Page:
A good way to visualize a healthy diet is the “healthy plate” concept that has been promoted by Harvard University School of Medicine.
 

 

Exercise

There is something that all of us can do which can help us live longer healthier lives, reduce stress, improve body image and mood. It is readily available in all shapes and sizes and that one thing is exercise. Studies have shown that as little as 20 minutes of exercise each day can help decrease the risk of obesity, diabetes and improve heart health. The release of endorphins during exercise improves our mood and sense of well-being. The best time to start an exercise program is RIGHT NOW! Each one of us needs to establish a daily exercise routine that we can incorporate into our life styles. You may be more motivated in group activities such as Zumba or Pilates classes, or pick-up games of basketball. Some people prefer individual activities. Whatever your preference is, just “Do It” and get started. A good resource on campus is the Eugene Kane Student Fitness Center.
 
 

Please see http://kanecenter.cua.edu/ for group classes, information on fitness activities, facilities and personal training. WebMD provides Additional information regarding the benefits of exercise.

What is a BMI? When should I check my cholesterol?
BMI stands for “body mass index” and is used as a measurement for body fat. This is a measurement which correlates your weight to your height. It is not your percentage of body fat. In recent years it has been used as a tool to help identify populations at higher risk for obesity related disease such as diabetes, high blood pressure and heart disease. Another measurement that has been used for this is the waist circumference. The National Institute of Health provides more information about these tools here. For additional information regarding these tools please see this web site:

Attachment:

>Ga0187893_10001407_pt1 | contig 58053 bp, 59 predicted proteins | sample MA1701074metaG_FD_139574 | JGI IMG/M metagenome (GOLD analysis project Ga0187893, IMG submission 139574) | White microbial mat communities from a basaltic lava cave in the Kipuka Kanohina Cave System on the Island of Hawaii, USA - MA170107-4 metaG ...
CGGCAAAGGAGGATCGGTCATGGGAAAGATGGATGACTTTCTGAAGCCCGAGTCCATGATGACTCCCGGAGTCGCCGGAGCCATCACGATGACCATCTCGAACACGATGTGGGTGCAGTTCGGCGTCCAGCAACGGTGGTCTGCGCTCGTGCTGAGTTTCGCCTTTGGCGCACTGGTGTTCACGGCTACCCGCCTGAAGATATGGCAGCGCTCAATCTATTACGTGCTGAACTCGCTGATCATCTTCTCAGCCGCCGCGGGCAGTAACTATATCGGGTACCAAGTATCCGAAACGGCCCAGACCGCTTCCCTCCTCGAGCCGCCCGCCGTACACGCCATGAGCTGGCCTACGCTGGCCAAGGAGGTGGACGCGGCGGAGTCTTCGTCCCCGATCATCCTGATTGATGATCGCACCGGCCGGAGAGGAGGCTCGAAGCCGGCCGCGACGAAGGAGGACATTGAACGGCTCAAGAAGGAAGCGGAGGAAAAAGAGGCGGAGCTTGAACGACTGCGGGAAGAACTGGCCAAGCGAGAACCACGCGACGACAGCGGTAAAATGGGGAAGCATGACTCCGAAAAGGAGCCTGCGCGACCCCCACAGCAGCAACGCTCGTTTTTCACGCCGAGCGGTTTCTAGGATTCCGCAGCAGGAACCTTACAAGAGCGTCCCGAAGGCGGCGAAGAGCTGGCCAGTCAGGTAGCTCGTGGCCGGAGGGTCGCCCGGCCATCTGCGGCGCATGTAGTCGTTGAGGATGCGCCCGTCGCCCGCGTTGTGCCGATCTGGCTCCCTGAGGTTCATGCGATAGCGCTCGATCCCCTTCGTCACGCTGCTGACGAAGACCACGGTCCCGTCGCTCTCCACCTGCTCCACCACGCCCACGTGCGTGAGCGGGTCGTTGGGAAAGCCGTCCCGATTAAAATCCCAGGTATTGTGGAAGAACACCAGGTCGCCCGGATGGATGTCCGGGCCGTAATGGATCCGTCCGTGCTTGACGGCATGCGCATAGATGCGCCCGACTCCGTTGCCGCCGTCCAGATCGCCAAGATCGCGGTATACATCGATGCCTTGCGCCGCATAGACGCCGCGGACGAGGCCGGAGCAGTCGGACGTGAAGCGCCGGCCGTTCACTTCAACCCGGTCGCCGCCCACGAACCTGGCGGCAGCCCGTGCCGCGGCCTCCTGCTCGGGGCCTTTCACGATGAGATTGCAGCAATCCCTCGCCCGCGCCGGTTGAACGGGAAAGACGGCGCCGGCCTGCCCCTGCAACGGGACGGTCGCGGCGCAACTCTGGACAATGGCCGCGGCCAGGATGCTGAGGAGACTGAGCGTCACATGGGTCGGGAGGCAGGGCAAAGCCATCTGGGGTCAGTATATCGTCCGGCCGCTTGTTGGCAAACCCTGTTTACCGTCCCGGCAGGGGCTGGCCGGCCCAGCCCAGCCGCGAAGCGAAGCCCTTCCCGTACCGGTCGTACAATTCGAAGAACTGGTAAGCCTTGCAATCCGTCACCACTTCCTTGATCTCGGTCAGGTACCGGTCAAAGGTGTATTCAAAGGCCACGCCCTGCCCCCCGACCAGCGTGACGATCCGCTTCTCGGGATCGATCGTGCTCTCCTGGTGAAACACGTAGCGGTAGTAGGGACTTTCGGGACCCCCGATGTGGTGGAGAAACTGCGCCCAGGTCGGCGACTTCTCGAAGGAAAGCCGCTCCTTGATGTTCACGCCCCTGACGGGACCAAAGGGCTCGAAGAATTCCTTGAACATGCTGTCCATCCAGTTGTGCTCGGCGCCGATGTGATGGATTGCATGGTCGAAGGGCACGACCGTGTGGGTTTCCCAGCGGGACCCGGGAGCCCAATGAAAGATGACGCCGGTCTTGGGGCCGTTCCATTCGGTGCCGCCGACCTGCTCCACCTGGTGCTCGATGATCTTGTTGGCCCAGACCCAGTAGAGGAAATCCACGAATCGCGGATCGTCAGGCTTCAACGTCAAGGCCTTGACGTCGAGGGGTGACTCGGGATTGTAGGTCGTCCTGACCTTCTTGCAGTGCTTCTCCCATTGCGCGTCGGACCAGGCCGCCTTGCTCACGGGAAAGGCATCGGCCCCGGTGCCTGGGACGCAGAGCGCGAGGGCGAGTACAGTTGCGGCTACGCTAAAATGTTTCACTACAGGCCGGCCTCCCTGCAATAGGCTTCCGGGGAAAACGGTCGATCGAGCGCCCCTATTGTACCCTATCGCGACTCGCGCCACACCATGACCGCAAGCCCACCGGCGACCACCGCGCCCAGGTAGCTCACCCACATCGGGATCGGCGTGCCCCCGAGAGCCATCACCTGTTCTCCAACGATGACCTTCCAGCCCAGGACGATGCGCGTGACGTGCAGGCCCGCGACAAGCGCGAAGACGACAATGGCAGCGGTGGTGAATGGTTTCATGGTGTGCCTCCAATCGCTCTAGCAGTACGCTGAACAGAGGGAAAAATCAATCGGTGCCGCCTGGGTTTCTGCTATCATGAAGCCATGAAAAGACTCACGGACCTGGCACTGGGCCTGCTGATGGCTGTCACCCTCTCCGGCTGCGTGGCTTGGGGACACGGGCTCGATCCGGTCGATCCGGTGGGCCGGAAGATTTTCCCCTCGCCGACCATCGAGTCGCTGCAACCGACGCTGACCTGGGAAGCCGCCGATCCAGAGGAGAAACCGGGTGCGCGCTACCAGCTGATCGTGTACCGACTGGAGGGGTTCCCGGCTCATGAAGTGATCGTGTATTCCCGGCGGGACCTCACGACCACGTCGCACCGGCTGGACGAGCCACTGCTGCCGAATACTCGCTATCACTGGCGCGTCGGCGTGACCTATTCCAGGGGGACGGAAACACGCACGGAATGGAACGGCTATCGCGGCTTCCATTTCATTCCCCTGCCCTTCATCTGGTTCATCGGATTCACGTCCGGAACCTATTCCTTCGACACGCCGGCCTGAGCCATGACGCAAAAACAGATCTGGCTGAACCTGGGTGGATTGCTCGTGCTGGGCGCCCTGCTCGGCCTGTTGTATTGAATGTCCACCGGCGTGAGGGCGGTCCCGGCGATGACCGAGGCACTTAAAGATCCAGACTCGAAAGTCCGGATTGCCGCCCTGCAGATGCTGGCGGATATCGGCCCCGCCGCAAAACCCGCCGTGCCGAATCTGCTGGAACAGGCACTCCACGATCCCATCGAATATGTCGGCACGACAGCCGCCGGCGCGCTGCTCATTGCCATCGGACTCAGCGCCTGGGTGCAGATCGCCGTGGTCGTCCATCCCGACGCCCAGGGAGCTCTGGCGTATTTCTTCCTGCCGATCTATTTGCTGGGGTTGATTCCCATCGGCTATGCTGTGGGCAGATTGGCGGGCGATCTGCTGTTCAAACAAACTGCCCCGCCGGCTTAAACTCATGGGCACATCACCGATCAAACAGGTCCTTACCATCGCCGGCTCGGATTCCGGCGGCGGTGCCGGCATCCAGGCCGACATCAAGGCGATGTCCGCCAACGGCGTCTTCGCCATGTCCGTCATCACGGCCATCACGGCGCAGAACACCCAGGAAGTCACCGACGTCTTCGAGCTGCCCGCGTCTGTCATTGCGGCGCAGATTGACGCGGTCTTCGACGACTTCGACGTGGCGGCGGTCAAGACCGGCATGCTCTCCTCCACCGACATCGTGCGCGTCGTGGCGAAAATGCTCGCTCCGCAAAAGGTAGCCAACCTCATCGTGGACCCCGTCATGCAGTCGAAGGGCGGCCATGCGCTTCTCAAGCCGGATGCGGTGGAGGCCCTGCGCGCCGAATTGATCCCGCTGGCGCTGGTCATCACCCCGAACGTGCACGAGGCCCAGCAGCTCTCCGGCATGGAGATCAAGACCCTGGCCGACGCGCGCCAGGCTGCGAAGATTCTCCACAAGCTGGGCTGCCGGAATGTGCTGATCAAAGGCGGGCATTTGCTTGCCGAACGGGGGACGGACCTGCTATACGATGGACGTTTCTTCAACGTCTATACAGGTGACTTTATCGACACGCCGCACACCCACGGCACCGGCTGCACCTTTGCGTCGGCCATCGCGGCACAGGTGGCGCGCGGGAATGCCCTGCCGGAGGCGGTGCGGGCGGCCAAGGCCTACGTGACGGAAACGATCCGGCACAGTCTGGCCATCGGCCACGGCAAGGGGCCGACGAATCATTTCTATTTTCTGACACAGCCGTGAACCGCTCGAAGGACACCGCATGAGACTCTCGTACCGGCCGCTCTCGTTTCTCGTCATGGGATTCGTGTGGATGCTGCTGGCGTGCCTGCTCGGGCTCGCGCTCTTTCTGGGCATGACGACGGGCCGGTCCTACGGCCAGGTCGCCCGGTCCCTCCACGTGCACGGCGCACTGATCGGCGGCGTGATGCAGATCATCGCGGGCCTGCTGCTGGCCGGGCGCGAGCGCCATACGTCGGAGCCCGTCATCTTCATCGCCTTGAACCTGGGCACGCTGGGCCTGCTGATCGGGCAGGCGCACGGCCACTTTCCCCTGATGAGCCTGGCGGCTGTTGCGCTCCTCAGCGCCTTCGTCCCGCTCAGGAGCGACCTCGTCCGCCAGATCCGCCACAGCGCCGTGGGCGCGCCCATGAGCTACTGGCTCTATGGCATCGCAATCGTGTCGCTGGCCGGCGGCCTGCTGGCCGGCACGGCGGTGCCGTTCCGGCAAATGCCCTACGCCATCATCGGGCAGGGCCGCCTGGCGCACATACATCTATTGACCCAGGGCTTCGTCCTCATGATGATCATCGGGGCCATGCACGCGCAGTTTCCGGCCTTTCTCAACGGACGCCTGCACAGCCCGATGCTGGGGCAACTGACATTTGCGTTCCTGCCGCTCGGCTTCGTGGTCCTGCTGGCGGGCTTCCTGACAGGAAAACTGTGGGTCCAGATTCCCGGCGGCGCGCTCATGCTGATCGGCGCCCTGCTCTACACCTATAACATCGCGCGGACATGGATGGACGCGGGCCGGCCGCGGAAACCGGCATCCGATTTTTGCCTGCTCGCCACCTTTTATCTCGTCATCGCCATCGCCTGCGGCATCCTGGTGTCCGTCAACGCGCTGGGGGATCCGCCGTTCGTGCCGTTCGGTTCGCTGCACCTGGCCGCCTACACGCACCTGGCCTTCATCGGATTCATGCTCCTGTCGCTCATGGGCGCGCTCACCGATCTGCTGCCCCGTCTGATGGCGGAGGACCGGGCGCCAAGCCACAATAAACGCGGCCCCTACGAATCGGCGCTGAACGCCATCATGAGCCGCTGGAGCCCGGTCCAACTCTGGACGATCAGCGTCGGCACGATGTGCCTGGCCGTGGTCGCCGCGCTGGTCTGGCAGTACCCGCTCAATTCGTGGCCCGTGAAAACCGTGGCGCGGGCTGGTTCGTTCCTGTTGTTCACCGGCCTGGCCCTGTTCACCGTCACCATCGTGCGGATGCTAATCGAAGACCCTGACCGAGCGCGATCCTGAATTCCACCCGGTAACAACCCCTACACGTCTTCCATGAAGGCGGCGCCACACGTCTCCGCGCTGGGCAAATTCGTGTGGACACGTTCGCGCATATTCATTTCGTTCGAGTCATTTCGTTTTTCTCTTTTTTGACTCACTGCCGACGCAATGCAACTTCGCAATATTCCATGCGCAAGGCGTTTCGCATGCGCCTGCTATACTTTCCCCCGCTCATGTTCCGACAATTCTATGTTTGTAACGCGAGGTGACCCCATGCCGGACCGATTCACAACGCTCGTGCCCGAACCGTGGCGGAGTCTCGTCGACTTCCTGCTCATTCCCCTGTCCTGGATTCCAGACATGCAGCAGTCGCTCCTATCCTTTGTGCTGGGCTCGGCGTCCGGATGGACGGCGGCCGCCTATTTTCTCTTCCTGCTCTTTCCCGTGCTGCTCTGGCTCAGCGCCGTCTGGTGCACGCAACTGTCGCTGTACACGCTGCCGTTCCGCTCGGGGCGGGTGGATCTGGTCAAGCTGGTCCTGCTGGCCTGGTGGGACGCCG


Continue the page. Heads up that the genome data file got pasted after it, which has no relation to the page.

The current recommendation is that all adults at age 20 and above should have a fasting lipid profile done. This will include a total cholesterol, LDL (bad cholesterol), HDL (good cholesterol) and triglyceride. How frequently this is repeated is dependent on various risk factors such as family history and if you have had elevated cholesterol levels in the past. Additional information can be found at the American Heart Association's website.

 

Personal Safety

Driving Safety
The leading cause of death in the 16-20 year old age group is traffic fatalities. The statistics regarding this are frightening:
 
In a 2008 report to Congress, the NHTSA reported that in 2006, there were 3,490 fatalities of 16-20 year old drivers and more than 250,000 injuries due to motor vehicle crashes. This accounted for over 12% of all driver fatalities for that year with only 6% of the total licensed driver population being between the ages of 16-20. The contributing factors are inexperience, alcohol use, distracted driving and decreased use of seat belts.
 
A few simple things to keep in mind:
 

Seat belts save lives, period.

Talking or texting while driving = distracted driving.

Do not drink and drive (or ride).

Victimization

The Department of Public Safety website has a number of personal safety tips for students. While a crime is never the victim's fault, there are some steps we can all take to reduce our of risk of becoming a victim. DPS shares three basic rules for personal safety:

  1. Stay alert and be aware of your surroundings.
  2. Give the impression that you are calm, confident and know where you are going.
  3. Trust your instincts. If it doesn't look or feel right, it might not be.

Visit DPS' website for more tips. If you have been a victim of a crime please call the Department of Public Safety at 202-319-511. If you are off campus, call 911.